What next for social care reform?

A woman and her support worker pay for something at a till.

Just over a year ago, the Department of Health and Social Care published a White Paper designed to ‘fix social care’. A lot has changed since then. We’ve been through two Prime Ministers, three Health and Social Care Secretaries and three Ministers of State for Care.

Unsurprisingly, the Government’s plans for social care reform have changed. Soon, the Government will set out its next steps in an ‘implementation paper’.  

Where does all this leave social care?

The White Paper was never going to fix social care

Even if everything in the White Paper had gone ahead, social care would still be in crisis. We said so at the time.

But we know now that the Government won’t introduce every proposal the Government originally announced. Over the past year, they’ve delayed some measures. They’ve dropped others altogether.

What does this mean for people with complex disabilities?

The cap on care costs

Some of the measures the Government have postponed wouldn’t have helped many disabled people in the first place. While the original plans did include £5.4 billion in funding between 2022/23 and 2024/25, a significant amount of this would have gone towards the introduction of cap on care costs. But few people with complex disabilities would have benefited from it.

Although the Government has delayed the introduction of the cap, it hasn’t taken away the additional funding. Councils will still receive this extra money, but they will be able to spend it on addressing other problems facing the social care system. This could make a real difference to disabled people’s lives.

Fair Cost of Care

But some of the plans they’ve delayed would have helped tackle some of the major problems in social care.

For example, local authorities often don’t have enough money to pay social care providers properly. The White Paper proposed a ‘Fair Cost of Care’ fund to allow local authorities to pay providers rates that reflect the true cost of providing care.  Although we had concerns about how this would work in practice, it was still a positive first step towards making sure local authorities can pay providers fairly.  

The Government has postponed this, meaning providers will still struggle to pay competitive wages to care workers. At a time when providers are struggling to recruit the right people, this will only make things worse.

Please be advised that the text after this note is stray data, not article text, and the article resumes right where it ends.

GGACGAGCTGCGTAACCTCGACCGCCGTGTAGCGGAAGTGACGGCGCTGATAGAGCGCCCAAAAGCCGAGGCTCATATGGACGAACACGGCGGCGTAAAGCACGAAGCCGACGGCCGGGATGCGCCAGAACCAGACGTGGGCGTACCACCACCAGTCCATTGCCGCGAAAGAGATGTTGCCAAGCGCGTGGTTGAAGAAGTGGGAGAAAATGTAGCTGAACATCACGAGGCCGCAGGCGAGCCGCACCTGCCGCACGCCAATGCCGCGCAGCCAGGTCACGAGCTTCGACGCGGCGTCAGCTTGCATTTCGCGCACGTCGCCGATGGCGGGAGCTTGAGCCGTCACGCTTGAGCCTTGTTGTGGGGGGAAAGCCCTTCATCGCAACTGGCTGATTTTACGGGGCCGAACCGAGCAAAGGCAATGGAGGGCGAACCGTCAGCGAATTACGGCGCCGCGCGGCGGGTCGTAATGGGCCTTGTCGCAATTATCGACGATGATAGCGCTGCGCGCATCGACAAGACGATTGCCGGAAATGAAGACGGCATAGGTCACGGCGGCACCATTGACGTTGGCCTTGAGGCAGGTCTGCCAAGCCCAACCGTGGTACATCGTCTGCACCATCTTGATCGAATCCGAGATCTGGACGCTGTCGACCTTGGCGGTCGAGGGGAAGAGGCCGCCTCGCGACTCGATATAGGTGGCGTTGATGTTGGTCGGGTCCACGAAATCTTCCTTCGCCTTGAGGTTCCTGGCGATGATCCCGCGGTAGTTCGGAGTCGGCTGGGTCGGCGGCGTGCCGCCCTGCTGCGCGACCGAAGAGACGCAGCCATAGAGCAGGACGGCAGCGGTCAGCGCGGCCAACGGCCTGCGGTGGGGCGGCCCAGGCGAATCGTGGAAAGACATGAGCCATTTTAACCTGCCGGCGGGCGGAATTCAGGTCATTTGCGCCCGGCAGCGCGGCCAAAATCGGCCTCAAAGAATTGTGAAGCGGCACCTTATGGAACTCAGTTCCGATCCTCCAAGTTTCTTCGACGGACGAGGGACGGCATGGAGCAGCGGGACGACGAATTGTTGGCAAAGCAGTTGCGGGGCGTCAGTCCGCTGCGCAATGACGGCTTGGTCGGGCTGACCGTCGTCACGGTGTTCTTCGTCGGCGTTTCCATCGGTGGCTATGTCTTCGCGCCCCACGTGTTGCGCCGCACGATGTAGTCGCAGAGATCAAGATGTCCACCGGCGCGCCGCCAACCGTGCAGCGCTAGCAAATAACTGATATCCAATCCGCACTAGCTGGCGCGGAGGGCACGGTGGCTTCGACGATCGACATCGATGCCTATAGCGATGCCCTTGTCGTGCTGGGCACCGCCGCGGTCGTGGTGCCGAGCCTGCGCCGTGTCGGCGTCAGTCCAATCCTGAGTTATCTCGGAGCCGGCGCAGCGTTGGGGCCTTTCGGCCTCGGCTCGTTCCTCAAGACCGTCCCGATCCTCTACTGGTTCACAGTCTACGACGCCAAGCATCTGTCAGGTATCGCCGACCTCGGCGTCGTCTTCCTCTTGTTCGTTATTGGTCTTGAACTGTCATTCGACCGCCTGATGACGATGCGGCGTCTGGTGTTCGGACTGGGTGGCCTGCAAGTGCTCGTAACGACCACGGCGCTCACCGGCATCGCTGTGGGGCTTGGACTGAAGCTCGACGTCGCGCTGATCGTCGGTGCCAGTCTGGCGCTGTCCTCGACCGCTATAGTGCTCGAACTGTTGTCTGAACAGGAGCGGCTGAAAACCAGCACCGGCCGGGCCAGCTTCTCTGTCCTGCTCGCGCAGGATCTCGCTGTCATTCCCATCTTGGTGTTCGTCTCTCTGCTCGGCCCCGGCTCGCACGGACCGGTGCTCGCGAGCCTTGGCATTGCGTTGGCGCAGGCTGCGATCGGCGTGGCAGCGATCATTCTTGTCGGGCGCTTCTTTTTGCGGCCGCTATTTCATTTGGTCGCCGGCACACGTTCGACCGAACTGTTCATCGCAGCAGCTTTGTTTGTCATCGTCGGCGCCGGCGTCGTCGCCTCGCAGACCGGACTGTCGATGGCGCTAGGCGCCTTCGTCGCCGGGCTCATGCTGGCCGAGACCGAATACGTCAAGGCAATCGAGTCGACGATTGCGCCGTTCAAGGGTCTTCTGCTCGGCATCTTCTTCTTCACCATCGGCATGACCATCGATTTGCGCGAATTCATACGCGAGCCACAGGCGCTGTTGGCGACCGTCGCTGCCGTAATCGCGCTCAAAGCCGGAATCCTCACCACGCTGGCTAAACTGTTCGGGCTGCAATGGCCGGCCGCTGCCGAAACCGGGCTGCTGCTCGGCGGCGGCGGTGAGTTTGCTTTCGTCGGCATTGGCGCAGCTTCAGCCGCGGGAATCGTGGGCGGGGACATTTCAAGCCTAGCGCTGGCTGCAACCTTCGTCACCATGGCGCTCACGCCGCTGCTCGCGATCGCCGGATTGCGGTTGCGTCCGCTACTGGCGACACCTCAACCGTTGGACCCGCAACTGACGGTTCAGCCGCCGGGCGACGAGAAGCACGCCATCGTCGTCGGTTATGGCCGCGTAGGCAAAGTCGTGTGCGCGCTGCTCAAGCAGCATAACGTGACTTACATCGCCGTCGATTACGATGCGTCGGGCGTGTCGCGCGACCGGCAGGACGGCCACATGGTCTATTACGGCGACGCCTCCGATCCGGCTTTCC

What we want to see

While some of these delays and cancellations to social care reforms will negatively impact disabled people, the Implementation Paper is also an opportunity for the Government to include some of things it missed out of the White Paper.

A workforce strategy

The Government should set out a workforce strategy to make sure disabled people can always access the care and support they need.

Low wages, a lack of recognition and limited opportunities for advancement…

All of these make it harder to hire and keep the right care workers.

With workforce shortages having even more of an impact on the sector than the rest of the economy, now is the time for the Government to solve the problems we’ve known about for years. 

The White Paper set out some positive steps to address this. We particularly welcomed the £500 million investment in the care workforce.

The Government need to continue prioritising tackling the workforce crisis. And this is best done alongside a full workforce strategy – just like the Government has promised to the NHS.

Making sure disabled people get the housing they need

As things stand, too many people with complex disabilities don’t get the chance to live somewhere that supports them to live independently.  

We were pleased when the Government used the White Paper to announce a £300 million fund to support the integration of housing into health and social care strategies.

We’re hoping that the Implementation Paper will set out exactly how the Government will use this money to make sure that more disabled people can access the housing that is right for them.

What’s next?

The White Paper was never going to fix social care. The Government could use the Implementation Paper to water down its proposals even more.

We’ll be looking carefully at the Implementation Paper to see how well its measures will address the challenges faced by disabled people who draw on care and support.

By working with MPs and civil servants, we hope to persuade the Government to take this opportunity to make sure that everyone gets the support they need to lead independent and meaningful lives.